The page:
The Power of Art In Society
The Power of Art In Society
All societies and cultures, have limits on what is acceptable behavior and what is allowable in the way of personal expression, yet the arts remain a relatively free space in which to create more complicated forms of public interaction. The world is open to integration and interpretation more than ever before and the effect that art has on us as individuals and as a society is now reaching beyond the borders of any given culture. Mass communication -- via television, the Internet, and cinema, along with cultural syncretism and networking between nations and even continents, has enabled us as human beings to see beyond ourselves and our own boundaries.
Art can have an impact on consciousness. It allows for ways of looking at and thinking about life that may not be tolerated in the social and political paradigm of a given society. The freedom to converse and reflect allows artists to bring public attention to areas of concern. Art and artists can - and do - make contributions that help focus awareness on needed social changes. This is not to say that art is highly effective as a mode of direct political action. It isn't! It functions best as a site where personal critical consciousness can be developed, and is one area where the preconditions of direct political involvement are formed. To see art not as a product but as a process of value finding, is a currently new evaluation of aesthetic effect.
Recent art theory and criticism reflects a shift of emphasis from the object to the experience of the viewer. Always before the object fit into theoretical emphasis and formal content. Now there is a suggestion that art can, through intimate identification, create empathy. This means art that challenges the viewer not just visually or through the intellect, but through their whole emotional, spiritual, ethical, intuitive and psychological being. To find empathy, requires us to reach beyond our differences to a point of shared humanity.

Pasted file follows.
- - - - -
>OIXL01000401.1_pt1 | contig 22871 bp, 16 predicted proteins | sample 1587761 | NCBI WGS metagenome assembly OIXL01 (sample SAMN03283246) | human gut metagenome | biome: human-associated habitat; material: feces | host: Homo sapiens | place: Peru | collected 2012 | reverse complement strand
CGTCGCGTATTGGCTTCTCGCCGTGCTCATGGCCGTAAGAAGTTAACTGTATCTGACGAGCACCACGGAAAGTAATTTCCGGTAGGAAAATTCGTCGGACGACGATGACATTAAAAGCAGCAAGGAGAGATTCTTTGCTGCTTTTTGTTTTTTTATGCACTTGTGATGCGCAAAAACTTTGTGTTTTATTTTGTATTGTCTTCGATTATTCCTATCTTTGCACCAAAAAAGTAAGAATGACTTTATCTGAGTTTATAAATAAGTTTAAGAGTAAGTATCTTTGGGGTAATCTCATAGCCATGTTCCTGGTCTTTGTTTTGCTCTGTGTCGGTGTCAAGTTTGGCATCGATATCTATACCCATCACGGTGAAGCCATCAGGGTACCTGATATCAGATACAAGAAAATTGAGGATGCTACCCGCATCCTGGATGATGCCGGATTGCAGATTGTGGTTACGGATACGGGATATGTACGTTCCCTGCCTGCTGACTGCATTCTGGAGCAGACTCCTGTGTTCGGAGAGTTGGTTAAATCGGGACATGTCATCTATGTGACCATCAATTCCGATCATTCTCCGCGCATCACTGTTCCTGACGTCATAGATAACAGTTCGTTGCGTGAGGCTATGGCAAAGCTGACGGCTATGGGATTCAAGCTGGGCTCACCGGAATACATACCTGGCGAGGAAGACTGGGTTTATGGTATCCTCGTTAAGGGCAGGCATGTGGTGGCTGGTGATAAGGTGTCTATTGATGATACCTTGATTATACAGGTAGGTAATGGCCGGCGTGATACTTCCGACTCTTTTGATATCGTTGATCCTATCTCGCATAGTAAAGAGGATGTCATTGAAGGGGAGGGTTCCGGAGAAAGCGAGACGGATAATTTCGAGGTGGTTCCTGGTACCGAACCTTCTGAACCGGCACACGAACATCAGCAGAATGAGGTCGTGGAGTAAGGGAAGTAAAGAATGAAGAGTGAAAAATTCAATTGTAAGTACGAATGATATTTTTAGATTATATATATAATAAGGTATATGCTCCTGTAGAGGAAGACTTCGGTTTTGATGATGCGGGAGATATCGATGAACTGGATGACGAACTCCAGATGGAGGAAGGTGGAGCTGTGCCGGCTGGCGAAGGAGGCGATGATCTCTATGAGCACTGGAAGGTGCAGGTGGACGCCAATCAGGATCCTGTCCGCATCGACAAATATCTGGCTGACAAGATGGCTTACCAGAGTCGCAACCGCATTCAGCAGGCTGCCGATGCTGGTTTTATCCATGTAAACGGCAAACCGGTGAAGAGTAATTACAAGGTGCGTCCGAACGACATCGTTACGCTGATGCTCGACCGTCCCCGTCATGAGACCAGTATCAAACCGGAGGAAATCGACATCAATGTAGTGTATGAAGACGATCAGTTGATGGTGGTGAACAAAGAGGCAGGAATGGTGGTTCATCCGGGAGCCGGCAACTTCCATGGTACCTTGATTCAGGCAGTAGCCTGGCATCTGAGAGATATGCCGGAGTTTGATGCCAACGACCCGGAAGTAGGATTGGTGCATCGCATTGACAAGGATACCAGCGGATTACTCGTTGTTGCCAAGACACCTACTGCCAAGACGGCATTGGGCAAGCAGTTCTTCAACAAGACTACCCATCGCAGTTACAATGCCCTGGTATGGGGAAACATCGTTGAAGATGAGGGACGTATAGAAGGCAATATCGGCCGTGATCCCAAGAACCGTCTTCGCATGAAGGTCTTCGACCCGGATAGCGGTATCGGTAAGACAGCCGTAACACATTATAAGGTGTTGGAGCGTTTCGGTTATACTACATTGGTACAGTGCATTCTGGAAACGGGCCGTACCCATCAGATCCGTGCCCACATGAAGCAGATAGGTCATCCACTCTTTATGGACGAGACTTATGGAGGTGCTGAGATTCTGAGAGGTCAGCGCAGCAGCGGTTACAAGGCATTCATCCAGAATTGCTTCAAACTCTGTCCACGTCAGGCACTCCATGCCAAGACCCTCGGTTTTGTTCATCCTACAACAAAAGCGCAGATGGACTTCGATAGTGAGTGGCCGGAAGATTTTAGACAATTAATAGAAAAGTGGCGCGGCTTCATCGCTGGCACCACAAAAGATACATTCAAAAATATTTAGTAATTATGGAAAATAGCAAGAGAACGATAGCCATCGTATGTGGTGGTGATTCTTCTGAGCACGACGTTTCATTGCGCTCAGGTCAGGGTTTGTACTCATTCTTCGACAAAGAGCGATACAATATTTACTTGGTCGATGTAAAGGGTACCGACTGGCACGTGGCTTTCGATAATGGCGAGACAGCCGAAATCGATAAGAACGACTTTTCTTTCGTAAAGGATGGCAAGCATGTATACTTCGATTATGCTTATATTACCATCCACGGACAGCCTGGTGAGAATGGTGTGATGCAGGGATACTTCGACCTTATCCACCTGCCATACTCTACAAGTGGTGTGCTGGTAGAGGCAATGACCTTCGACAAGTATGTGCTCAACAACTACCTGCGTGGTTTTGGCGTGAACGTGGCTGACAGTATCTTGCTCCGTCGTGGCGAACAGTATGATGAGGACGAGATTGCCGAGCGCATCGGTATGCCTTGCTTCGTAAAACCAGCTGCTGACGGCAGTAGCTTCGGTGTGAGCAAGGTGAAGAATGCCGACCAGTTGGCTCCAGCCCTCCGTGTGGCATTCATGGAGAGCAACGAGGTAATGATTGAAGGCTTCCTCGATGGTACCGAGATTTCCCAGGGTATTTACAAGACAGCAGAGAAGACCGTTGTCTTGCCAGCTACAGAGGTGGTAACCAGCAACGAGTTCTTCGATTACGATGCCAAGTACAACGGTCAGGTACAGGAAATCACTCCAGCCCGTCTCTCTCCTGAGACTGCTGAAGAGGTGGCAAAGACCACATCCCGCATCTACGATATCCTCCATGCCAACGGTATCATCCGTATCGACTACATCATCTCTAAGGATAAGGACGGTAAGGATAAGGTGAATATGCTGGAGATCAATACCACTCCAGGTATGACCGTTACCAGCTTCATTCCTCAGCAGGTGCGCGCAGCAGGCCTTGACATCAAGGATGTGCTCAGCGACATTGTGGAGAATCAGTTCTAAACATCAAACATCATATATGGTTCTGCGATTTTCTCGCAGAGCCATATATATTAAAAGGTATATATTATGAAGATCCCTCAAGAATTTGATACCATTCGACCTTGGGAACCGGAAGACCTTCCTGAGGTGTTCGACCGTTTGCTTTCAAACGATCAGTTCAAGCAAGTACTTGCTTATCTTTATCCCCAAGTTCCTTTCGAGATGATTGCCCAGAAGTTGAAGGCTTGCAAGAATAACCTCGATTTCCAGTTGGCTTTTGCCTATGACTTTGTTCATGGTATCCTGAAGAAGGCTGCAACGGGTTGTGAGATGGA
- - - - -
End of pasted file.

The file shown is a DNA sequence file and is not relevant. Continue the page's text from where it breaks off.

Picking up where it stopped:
Art communicates on a much deeper level than the written word and can challenge and encourage critical thinking. Certain types of art can also be used to build awareness within a society about given issues, but it must do so from a place of affinity for and with the viewer. Art that empowers the viewer immerses both the artist and the audience in a conversation where subjectivity is tested, and agreement sought. It requires art work that respects the personal dimensions of resistance to transformation that each of us have within us, and which can help build community by presenting shared experiences, including difficulties or suffering, in such a way that empathy for self and others is created.
Empathy begins with the self reaching out to another self, an underlying dynamic of feeling that becomes the source of activism. As an artist who addresses issues regarding children, I have often reflected on how my work relates to the idea of "artist as activist." My intention in my creative process is to catch attention by creating a visual dialog that the viewer can intimately identify with. The challenge for me as an artist is to go beyond the internal barriers that separate us from each other. What I want is for my art to act as a "reflection of self" in such a way that it awakens a glimmer of understanding and compassion both for the "child within" and - by extension - for children everywhere. I approach my work not as a politician, or as a social worker, but only as a mother, and an artist interested in drawing attention to children’s issues.